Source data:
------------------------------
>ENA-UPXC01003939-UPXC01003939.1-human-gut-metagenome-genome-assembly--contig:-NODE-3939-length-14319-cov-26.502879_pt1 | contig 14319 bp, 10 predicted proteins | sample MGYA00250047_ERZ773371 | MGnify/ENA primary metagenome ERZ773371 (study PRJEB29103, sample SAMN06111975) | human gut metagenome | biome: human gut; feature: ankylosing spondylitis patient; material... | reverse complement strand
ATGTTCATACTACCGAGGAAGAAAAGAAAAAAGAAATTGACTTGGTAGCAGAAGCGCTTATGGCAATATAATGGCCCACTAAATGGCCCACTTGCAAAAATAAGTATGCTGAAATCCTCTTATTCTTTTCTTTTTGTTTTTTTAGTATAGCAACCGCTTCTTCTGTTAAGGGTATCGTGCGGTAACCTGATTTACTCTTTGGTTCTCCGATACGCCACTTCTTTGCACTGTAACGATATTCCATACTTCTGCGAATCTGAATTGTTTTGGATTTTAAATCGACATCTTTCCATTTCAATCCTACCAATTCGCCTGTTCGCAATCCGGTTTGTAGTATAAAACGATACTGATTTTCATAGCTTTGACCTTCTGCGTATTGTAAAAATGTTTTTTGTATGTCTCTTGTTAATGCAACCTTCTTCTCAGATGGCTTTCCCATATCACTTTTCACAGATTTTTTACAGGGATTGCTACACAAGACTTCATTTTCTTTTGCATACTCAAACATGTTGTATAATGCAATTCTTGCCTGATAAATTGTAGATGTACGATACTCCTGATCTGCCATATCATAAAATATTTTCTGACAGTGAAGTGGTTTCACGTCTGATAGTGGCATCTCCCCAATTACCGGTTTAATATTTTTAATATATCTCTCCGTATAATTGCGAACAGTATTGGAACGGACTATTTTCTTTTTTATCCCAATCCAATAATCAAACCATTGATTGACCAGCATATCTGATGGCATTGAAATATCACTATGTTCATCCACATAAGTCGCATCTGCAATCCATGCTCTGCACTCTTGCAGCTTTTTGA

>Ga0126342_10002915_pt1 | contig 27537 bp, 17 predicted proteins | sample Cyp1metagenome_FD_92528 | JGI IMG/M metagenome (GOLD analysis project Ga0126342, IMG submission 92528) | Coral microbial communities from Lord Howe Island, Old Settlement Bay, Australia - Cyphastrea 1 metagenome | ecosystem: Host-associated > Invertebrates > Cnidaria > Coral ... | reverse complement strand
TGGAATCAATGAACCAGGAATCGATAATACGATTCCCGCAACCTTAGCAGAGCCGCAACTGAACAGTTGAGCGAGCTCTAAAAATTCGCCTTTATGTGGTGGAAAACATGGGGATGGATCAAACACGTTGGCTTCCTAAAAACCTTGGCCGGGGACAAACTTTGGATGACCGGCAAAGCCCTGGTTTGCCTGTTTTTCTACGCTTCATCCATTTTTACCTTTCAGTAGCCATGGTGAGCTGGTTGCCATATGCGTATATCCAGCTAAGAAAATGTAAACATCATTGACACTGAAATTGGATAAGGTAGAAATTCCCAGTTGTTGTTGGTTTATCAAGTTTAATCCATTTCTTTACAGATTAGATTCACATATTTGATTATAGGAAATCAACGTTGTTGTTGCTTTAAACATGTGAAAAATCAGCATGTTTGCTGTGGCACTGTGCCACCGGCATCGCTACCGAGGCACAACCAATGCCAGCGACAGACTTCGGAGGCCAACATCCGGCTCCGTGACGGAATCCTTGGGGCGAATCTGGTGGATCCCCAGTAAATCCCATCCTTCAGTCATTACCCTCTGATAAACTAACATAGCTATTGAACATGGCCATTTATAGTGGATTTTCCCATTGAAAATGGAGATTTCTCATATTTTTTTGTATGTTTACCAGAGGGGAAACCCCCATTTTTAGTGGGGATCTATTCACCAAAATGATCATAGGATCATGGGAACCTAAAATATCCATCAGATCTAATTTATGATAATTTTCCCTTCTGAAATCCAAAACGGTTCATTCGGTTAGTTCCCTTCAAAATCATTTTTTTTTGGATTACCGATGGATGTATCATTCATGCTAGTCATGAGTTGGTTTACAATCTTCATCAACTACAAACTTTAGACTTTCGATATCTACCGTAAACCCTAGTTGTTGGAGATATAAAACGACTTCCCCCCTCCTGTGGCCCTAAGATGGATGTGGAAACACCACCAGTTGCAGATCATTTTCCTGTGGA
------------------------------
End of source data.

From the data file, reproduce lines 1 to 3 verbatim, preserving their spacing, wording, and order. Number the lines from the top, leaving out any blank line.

>ENA-UPXC01003939-UPXC01003939.1-human-gut-metagenome-genome-assembly--contig:-NODE-3939-length-14319-cov-26.502879_pt1 | contig 14319 bp, 10 predicted proteins | sample MGYA00250047_ERZ773371 | MGnify/ENA primary metagenome ERZ773371 (study PRJEB29103, sample SAMN06111975) | human gut metagenome | biome: human gut; feature: ankylosing spondylitis patient; material... | reverse complement strand
ATGTTCATACTACCGAGGAAGAAAAGAAAAAAGAAATTGACTTGGTAGCAGAAGCGCTTATGGCAATATAATGGCCCACTAAATGGCCCACTTGCAAAAATAAGTATGCTGAAATCCTCTTATTCTTTTCTTTTTGTTTTTTTAGTATAGCAACCGCTTCTTCTGTTAAGGGTATCGTGCGGTAACCTGATTTACTCTTTGGTTCTCCGATACGCCACTTCTTTGCACTGTAACGATATTCCATACTTCTGCGAATCTGAATTGTTTTGGATTTTAAATCGACATCTTTCCATTTCAATCCTACCAATTCGCCTGTTCGCAATCCGGTTTGTAGTATAAAACGATACTGATTTTCATAGCTTTGACCTTCTGCGTATTGTAAAAATGTTTTTTGTATGTCTCTTGTTAATGCAACCTTCTTCTCAGATGGCTTTCCCATATCACTTTTCACAGATTTTTTACAGGGATTGCTACACAAGACTTCATTTTCTTTTGCATACTCAAACATGTTGTATAATGCAATTCTTGCCTGATAAATTGTAGATGTACGATACTCCTGATCTGCCATATCATAAAATATTTTCTGACAGTGAAGTGGTTTCACGTCTGATAGTGGCATCTCCCCAATTACCGGTTTAATATTTTTAATATATCTCTCCGTATAATTGCGAACAGTATTGGAACGGACTATTTTCTTTTTTATCCCAATCCAATAATCAAACCATTGATTGACCAGCATATCTGATGGCATTGAAATATCACTATGTTCATCCACATAAGTCGCATCTGCAATCCATGCTCTGCACTCTTGCAGCTTTTTGA

>Ga0126342_10002915_pt1 | contig 27537 bp, 17 predicted proteins | sample Cyp1metagenome_FD_92528 | JGI IMG/M metagenome (GOLD analysis project Ga0126342, IMG submission 92528) | Coral microbial communities from Lord Howe Island, Old Settlement Bay, Australia - Cyphastrea 1 metagenome | ecosystem: Host-associated > Invertebrates > Cnidaria > Coral ... | reverse complement strand